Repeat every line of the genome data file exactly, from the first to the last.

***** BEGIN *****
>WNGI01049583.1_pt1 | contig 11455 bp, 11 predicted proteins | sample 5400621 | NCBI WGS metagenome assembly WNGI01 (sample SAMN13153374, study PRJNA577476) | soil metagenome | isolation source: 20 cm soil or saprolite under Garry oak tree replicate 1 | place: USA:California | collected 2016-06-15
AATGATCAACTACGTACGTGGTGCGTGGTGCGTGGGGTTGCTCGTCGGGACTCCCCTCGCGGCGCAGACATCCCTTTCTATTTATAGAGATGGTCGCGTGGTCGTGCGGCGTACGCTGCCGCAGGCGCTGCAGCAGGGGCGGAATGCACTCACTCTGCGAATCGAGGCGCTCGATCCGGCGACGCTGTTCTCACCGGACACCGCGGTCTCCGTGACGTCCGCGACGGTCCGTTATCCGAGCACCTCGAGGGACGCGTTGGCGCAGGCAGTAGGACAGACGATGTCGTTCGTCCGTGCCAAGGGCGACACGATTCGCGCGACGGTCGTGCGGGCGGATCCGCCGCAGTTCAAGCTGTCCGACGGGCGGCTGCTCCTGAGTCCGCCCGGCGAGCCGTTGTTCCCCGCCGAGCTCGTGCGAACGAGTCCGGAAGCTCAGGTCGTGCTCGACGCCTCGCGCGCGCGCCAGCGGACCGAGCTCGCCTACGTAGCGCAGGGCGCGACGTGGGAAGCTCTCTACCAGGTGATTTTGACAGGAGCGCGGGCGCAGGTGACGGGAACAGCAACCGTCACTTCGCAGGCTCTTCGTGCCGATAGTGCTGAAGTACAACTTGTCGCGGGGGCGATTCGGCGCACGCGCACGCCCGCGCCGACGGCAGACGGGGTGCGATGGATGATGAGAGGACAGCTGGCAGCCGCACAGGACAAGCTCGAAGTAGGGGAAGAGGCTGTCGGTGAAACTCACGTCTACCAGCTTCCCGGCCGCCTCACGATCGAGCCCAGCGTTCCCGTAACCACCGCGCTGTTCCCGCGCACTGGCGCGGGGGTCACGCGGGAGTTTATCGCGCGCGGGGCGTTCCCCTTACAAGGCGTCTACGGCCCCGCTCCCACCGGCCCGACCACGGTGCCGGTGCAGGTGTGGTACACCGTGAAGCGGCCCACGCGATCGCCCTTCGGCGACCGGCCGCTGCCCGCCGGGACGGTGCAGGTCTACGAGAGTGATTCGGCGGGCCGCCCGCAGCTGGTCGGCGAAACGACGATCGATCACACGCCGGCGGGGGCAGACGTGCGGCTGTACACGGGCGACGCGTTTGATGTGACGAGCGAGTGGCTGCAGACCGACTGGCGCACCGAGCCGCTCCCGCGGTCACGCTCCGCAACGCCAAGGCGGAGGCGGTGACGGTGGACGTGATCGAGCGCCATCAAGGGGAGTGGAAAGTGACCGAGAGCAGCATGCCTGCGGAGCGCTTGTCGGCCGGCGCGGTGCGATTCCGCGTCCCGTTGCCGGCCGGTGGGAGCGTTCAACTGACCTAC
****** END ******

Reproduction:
>WNGI01049583.1_pt1 | contig 11455 bp, 11 predicted proteins | sample 5400621 | NCBI WGS metagenome assembly WNGI01 (sample SAMN13153374, study PRJNA577476) | soil metagenome | isolation source: 20 cm soil or saprolite under Garry oak tree replicate 1 | place: USA:California | collected 2016-06-15
AATGATCAACTACGTACGTGGTGCGTGGTGCGTGGGGTTGCTCGTCGGGACTCCCCTCGCGGCGCAGACATCCCTTTCTATTTATAGAGATGGTCGCGTGGTCGTGCGGCGTACGCTGCCGCAGGCGCTGCAGCAGGGGCGGAATGCACTCACTCTGCGAATCGAGGCGCTCGATCCGGCGACGCTGTTCTCACCGGACACCGCGGTCTCCGTGACGTCCGCGACGGTCCGTTATCCGAGCACCTCGAGGGACGCGTTGGCGCAGGCAGTAGGACAGACGATGTCGTTCGTCCGTGCCAAGGGCGACACGATTCGCGCGACGGTCGTGCGGGCGGATCCGCCGCAGTTCAAGCTGTCCGACGGGCGGCTGCTCCTGAGTCCGCCCGGCGAGCCGTTGTTCCCCGCCGAGCTCGTGCGAACGAGTCCGGAAGCTCAGGTCGTGCTCGACGCCTCGCGCGCGCGCCAGCGGACCGAGCTCGCCTACGTAGCGCAGGGCGCGACGTGGGAAGCTCTCTACCAGGTGATTTTGACAGGAGCGCGGGCGCAGGTGACGGGAACAGCAACCGTCACTTCGCAGGCTCTTCGTGCCGATAGTGCTGAAGTACAACTTGTCGCGGGGGCGATTCGGCGCACGCGCACGCCCGCGCCGACGGCAGACGGGGTGCGATGGATGATGAGAGGACAGCTGGCAGCCGCACAGGACAAGCTCGAAGTAGGGGAAGAGGCTGTCGGTGAAACTCACGTCTACCAGCTTCCCGGCCGCCTCACGATCGAGCCCAGCGTTCCCGTAACCACCGCGCTGTTCCCGCGCACTGGCGCGGGGGTCACGCGGGAGTTTATCGCGCGCGGGGCGTTCCCCTTACAAGGCGTCTACGGCCCCGCTCCCACCGGCCCGACCACGGTGCCGGTGCAGGTGTGGTACACCGTGAAGCGGCCCACGCGATCGCCCTTCGGCGACCGGCCGCTGCCCGCCGGGACGGTGCAGGTCTACGAGAGTGATTCGGCGGGCCGCCCGCAGCTGGTCGGCGAAACGACGATCGATCACACGCCGGCGGGGGCAGACGTGCGGCTGTACACGGGCGACGCGTTTGATGTGACGAGCGAGTGGCTGCAGACCGACTGGCGCACCGAGCCGCTCCCGCGGTCACGCTCCGCAACGCCAAGGCGGAGGCGGTGACGGTGGACGTGATCGAGCGCCATCAAGGGGAGTGGAAAGTGACCGAGAGCAGCATGCCTGCGGAGCGCTTGTCGGCCGGCGCGGTGCGATTCCGCGTCCCGTTGCCGGCCGGTGGGAGCGTTCAACTGACCTAC